Testing for jumping power in figure skaters
Lockwood, Kelly Lynn
Master of Science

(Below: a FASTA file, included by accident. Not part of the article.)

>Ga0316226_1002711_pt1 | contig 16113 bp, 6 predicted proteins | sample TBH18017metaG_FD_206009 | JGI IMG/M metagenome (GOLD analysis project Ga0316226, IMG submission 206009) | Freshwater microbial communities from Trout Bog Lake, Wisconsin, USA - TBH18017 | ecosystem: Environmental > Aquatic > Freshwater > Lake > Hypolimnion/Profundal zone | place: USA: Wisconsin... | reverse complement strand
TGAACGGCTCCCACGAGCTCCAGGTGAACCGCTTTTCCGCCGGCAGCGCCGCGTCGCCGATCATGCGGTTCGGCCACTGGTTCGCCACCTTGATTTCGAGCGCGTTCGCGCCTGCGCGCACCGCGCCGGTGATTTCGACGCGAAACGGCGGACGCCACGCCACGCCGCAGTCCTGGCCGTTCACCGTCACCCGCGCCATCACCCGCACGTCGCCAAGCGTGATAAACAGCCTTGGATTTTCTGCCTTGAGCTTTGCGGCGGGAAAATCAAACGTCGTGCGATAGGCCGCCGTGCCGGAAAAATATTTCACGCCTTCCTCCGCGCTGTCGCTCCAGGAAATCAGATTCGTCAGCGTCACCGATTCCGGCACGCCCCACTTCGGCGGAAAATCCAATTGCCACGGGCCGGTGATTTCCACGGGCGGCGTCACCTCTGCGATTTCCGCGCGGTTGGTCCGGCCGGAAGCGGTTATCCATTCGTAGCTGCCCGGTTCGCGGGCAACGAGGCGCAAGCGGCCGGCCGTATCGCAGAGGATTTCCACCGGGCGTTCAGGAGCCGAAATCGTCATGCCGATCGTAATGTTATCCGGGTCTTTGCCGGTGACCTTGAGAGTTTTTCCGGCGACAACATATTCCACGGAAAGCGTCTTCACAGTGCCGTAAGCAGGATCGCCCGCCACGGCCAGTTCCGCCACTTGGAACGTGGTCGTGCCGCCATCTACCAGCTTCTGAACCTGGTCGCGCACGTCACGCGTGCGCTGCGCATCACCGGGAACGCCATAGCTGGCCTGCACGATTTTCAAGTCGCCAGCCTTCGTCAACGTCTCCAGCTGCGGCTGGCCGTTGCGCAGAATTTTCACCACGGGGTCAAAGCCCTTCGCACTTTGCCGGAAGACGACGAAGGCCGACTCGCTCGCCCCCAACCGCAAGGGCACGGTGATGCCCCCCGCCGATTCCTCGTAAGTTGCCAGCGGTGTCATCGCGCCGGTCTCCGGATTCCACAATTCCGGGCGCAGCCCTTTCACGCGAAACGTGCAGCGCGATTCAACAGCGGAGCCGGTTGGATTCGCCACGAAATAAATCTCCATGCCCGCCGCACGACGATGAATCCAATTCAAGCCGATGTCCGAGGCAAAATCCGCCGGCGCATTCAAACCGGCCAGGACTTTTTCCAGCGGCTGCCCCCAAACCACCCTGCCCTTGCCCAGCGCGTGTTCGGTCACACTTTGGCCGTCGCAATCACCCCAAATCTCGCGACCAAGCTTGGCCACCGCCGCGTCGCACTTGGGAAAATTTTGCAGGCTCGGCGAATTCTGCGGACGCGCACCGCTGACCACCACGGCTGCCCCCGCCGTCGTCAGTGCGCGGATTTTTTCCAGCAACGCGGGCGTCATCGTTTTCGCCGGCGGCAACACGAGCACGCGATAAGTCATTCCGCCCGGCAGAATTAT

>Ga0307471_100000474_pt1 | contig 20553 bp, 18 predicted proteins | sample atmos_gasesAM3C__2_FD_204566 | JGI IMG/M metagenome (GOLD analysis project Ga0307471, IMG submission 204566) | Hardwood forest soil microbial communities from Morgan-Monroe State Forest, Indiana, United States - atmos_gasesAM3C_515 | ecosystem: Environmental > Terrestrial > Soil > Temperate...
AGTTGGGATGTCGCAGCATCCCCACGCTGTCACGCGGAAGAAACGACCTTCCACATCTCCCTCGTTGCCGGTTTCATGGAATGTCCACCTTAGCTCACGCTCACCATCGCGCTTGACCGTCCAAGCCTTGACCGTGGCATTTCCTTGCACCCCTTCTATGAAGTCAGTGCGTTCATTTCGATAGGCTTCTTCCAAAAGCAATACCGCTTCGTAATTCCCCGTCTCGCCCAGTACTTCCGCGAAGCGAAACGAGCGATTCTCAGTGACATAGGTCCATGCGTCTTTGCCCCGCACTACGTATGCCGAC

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The purpose of the investigation was to contrast and compare tests of jumping power in figure skaters. Twenty two Canadian Figure Skating Association (C.F.S.A.) test stream figure skaters, qualified at a Senior Bronze Freeskate Test Level or above volunteered as subjects. The mean age and years of figure skating training was 13.9 and 7 years respectively. Power measurements taken from the force platform were compared to estimates of power taken from laboratory jump tests and on-ice jumping performances. Correlations between empirical power measures and both laboratory and on-ice jumping power values were significant. In the past, the "gold standard" laboratory jump scores have been employed as measures of jumping ability in figure skaters. The results of the present research does not support the use of the jump scores from the vertical jump-and-reach test and the standing long jump to predict or estimate on-ice jumping ability. These two tests do not seem to be representative of the performance of on-ice jumping power. However, when the jump scores were used to calculate power, estimations of power from both on-ice performances and the laboratory jump tests correlated significantly with each other as well as with the empirical measure of power respectively. In conclusion, based upon the results of this investigation, the reported on-ice analysis ofjumping power offers the possibility of an alternative assessment of evaluating power in figure skaters. Optimally, a field test to assess power output, that could be administered by the coaches at the practice site may be established as a coaching tool to assist in establishing training loads and monitor the progress of the skater’s jumping ability.